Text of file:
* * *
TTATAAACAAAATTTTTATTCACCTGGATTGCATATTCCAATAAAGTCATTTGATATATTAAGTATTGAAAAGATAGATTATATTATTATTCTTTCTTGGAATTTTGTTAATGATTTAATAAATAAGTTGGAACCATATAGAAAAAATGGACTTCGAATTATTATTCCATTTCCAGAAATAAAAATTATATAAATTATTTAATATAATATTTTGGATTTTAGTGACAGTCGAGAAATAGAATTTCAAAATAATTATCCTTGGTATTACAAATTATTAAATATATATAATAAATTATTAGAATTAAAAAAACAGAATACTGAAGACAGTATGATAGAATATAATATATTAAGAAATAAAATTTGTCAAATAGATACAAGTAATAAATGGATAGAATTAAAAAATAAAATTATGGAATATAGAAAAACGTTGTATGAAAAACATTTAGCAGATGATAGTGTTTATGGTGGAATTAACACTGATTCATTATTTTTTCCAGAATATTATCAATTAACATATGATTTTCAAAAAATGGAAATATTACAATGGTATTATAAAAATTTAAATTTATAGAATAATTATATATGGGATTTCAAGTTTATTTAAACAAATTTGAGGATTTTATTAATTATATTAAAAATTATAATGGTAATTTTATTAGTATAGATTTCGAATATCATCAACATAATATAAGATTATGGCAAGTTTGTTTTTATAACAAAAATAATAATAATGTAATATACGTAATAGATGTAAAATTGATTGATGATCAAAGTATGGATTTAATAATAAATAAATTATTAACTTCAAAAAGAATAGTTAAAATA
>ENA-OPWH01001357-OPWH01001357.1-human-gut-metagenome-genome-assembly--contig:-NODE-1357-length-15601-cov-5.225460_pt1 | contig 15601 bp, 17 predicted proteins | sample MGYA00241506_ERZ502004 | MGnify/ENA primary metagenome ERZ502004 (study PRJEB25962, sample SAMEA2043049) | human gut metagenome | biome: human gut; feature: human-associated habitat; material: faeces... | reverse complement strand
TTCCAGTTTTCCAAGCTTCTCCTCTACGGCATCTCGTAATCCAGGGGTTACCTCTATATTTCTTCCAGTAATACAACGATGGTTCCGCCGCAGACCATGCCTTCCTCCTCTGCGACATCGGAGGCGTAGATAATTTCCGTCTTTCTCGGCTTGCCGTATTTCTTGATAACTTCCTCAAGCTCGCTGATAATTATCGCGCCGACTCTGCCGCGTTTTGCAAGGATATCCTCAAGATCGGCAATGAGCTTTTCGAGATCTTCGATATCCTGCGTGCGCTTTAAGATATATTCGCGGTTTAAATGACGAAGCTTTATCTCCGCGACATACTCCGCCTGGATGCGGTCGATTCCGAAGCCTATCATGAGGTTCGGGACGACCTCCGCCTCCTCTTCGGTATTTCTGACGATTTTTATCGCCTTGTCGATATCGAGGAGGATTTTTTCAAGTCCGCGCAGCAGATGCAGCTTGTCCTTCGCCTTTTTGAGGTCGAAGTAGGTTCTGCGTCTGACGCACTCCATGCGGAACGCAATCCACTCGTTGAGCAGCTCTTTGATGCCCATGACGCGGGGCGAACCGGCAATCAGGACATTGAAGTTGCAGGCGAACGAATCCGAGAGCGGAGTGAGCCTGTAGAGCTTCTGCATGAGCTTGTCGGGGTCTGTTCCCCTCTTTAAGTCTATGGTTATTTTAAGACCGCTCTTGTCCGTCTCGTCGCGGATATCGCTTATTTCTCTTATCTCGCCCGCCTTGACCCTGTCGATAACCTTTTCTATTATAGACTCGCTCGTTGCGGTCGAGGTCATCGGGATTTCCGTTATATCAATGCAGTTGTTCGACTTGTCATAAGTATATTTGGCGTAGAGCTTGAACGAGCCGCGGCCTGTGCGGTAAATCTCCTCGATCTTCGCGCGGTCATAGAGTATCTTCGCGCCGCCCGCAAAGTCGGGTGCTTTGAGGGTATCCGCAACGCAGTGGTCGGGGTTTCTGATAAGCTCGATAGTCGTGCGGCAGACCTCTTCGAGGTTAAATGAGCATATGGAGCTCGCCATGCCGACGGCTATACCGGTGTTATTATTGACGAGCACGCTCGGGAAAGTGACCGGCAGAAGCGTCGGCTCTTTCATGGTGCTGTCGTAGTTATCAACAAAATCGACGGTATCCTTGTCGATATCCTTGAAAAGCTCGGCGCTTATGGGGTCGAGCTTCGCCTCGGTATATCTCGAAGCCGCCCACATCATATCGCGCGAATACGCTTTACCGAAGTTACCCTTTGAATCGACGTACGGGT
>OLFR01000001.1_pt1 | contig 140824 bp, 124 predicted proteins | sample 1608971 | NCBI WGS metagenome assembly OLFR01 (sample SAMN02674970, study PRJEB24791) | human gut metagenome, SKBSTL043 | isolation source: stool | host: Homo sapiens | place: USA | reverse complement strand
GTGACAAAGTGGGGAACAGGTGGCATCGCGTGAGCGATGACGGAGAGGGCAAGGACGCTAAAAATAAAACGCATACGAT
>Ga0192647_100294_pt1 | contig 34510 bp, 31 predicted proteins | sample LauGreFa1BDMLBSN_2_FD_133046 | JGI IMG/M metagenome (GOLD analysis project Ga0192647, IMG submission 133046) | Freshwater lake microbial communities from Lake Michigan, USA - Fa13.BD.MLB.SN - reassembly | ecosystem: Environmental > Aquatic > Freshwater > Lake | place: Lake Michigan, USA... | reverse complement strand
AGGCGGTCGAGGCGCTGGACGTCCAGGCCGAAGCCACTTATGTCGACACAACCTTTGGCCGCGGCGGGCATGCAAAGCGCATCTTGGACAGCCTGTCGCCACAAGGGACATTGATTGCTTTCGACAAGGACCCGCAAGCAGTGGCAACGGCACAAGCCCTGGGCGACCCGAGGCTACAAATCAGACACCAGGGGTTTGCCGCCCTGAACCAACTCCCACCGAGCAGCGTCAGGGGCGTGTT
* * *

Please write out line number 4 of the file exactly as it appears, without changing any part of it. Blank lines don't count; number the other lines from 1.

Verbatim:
>OLFR01000001.1_pt1 | contig 140824 bp, 124 predicted proteins | sample 1608971 | NCBI WGS metagenome assembly OLFR01 (sample SAMN02674970, study PRJEB24791) | human gut metagenome, SKBSTL043 | isolation source: stool | host: Homo sapiens | place: USA | reverse complement strand